Delible Ink on PaperM. Stanley Bubien
"I did not want this," I told my Chancellor, proffering the "Danger of War" declaration I had presently signed; no more than spidery letters, delible ink on paper, something so fragile that it could be easily frayed, torn, burned even; and yet it fully prefigured an inevitability, preparing our armies for mobilization.
"Ah, Majesty," he replied, accepting the order for the Admiralty. "Yesterday, you howled your anger at the Russians. Called your very own cousin Nicholas the most unrepeatable of names! It seems to me that the evening's passing has left you overly cooled. May I reiterate once again that this is most certainly for the best."
"Humph," I waved off my previous day's rage with a sweep of my good arm. "And how, pray tell, will this be for the best?"
"On so many occasions, I have heard you, yourself, declare your intention to achieve a 'Place in the Sun' for the German peoples."
"Of course," I agreed, matter-of-factly. "As Kaiser, I have striven for this noble goal."
"Ah, but all that remains of Europe are places of shade." He waved the document before me. "This, however, changes so much. It opens so many possibilities. First, against those uncivilized Slavs. And also, as you certainly need no reminding, the Eastern occupied territories of those nameless Poles."
I hunched silently within my seat, my great teak desk before me, spanning forward, extending sidewards in its girth, immovable, save by the strength of five men, in its mass. I always sought a measure of potency leaning upon this desk, for the strength of its ancient trunk held me up and sustained me at times. Oft considered the most powerful man in Europe, this desk, more than anything else---territories, armies, navies---allowed me the luxury to believe as much once or twice during my rule. Just as now, it seemed the only thing solid enough to prop these pages, the weightiest the world has ever known, which I had scattered upon it over the last several days.
"I hate the Slavs, though it is a sin to say so, it is most certainly the truth." And with that confession, I brought myself to my feet, and strode around the desk, advanced to the open part of the room, and paced with boots thumping firmly upon the flooring, while in contrast, the medals upon my uniform rattled lightly.
"All men are sinners," the Chancellor informed me, as his eyes followed my progress, to and fro, about the chamber. "That much we both know. But to hate those who deserve your hatred? I am not convinced that such a thing is evil."
I halted, turned fully on him, and cocked my head. "Be that as it may, I believe it was these feelings, in part, that motivated me to agree to your declaration of support for Emperor Joseph and Austria-Hungary."
"Well," the Chancellor began in a slightly contradictory tone, "I must point out that the Emperor has been a mighty ally for quite a number of years."
I exhaled and nodded. "Certainly."
"And in the tradition of our Teutonic ancestors, we are honor-bound to adhere to that agreement. And you have been informed that the Austrian army has already began their invasion of Serbia."
"Yes, of course," I said, gesturing toward the page in my Chancellor's hand, "and with the Russian army moving as well, I realize the necessity of this."
He broke into a grin. "You should also realize that this is merely a beginning. Once we have taken our place in the sun, you shall no longer be known as Kaiser."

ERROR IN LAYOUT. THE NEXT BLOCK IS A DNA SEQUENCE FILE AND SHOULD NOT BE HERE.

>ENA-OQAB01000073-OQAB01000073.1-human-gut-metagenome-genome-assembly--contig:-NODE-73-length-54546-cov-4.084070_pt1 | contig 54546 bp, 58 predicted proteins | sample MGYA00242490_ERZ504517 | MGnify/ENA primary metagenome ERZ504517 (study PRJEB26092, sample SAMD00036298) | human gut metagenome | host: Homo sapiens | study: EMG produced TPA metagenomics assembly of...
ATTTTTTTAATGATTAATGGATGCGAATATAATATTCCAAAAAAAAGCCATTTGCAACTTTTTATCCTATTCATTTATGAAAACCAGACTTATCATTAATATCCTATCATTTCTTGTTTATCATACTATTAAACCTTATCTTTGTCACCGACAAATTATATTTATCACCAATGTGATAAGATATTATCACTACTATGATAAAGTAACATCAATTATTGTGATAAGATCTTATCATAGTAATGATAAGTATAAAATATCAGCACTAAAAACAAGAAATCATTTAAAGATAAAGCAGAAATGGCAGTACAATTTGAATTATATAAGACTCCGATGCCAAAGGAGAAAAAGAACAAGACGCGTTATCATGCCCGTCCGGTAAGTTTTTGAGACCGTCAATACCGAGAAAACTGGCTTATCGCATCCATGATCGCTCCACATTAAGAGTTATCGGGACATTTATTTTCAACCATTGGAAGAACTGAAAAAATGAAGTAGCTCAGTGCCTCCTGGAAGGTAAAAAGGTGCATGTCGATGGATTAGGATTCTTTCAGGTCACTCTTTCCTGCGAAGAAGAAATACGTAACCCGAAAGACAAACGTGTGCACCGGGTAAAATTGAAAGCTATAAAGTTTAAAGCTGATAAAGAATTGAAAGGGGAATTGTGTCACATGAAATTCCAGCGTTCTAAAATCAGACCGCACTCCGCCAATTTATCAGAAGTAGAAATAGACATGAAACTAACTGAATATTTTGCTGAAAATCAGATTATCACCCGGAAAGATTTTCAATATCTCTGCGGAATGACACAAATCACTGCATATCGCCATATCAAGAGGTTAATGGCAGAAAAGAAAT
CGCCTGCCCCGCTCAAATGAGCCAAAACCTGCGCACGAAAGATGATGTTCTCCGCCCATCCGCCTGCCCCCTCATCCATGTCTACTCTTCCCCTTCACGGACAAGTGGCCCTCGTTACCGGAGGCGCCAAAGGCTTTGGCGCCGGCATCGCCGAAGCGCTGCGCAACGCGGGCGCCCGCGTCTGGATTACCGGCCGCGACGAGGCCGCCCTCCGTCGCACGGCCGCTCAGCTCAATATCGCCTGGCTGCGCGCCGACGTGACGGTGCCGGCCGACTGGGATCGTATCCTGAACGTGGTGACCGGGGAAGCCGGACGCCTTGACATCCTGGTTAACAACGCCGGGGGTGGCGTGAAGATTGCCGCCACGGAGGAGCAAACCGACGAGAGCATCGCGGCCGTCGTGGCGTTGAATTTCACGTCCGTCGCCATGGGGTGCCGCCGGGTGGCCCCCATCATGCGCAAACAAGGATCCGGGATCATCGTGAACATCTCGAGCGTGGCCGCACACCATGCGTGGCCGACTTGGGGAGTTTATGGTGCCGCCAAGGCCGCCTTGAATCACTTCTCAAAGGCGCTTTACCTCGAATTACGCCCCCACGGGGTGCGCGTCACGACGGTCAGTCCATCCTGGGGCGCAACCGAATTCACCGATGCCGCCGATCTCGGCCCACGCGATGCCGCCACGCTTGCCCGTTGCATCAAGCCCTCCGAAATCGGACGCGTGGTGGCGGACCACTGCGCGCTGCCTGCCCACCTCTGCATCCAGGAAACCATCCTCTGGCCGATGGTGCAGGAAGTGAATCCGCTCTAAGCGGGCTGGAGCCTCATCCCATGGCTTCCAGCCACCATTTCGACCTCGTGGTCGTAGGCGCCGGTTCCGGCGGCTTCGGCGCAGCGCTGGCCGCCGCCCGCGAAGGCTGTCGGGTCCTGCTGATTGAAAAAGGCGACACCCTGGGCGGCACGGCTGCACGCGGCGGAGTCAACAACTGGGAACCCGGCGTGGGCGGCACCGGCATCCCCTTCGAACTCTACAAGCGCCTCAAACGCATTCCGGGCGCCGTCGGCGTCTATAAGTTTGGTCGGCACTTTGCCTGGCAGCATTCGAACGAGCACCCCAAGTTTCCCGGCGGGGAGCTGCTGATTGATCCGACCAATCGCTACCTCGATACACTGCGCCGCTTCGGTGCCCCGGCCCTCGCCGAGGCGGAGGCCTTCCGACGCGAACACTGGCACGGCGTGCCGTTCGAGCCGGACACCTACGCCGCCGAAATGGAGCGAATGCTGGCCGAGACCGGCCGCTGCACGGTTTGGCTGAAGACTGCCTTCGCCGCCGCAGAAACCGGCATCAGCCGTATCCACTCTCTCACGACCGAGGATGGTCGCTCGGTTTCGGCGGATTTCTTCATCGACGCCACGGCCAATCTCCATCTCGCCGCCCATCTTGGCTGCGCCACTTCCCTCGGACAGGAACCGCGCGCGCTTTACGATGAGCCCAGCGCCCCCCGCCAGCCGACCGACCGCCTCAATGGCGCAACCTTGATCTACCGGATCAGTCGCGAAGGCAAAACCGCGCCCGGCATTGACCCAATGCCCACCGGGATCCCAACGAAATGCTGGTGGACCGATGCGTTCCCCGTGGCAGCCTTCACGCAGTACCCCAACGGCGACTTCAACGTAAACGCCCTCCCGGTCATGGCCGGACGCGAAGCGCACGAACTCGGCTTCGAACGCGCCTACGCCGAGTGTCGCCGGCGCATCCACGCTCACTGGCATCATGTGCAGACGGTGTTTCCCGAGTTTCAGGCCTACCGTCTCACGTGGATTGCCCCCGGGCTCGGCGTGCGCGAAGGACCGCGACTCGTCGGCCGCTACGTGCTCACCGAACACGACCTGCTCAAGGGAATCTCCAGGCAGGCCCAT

My eyebrows furled. "Oh?"
"Leading the German peoples to victory, certainly many will refer to you as one of legend; even, I must say, as a god!"
I thrust myself forward, threw a clenched fist toward his projecting nose, and, index finger extended, I cried, "Fool! Get out! Take that damnable order and leave." Unabashed, he complied to my command with a bow. He retreated, and the door creaked wide, and he twisted slightly, and as he stepped through, I called afterward, slightly less gruffly, "pray, my friend. Pray that it goes no further than this. For if England enters this struggle alongside Russia, I will then be at war with both my cousin and nephew."
He hesitated, grasped the jamb, arched his neck slightly.
I knew his thought, knew the words he would speak, so surely I could speak them myself. "Go!" I ordered, halting his response, and driving him finally from my presence.
"A god," I shook my head, "humph, damnable fool!"
And with that I glanced upon my desk the papers, in reality, a small pile, emblazoned with various official seals, spun of such delicate pulp, yet again I fully realized that only this teak masterwork could prop such a burden. For, in the two days that they had flooded across my desk, I had come to know them, memorize them, and, above all, despise them.
But it was one in particular, a Serbian document, a reply---a full capitulation, no less---to the most formidable, and absolutely absurd, demand imposed by the Austrian state upon her enemy. I lifted it lightly between fingertips, and it flopped slightly as I studied it.
"Fool," I had called my Chancellor. But surely that was my designation, for this document, sent to Austria-Hungary several weeks ago, had been completely ignored by myself until day before yesterday. And there, in the margins, in an ink so delible, were words that I should have written not two nights ago, but twenty. "A great moral victory for Vienna; but with it every reason for war is removed---" Unable to read any further, I allowed the page to drop to the floor.
"God," my Chancellor had called me. And yet, alone in my office, before my great teak desk, I considered also the statement I had halted him from speaking in his departure. For, as he well knew, today I was totally powerless; war would soon rage across our land, and there was not one single thing that I, the Kaiser of Germany, could do to stop it.
Copyright ©1999 M. Stanley Bubien. All Rights Reserved.
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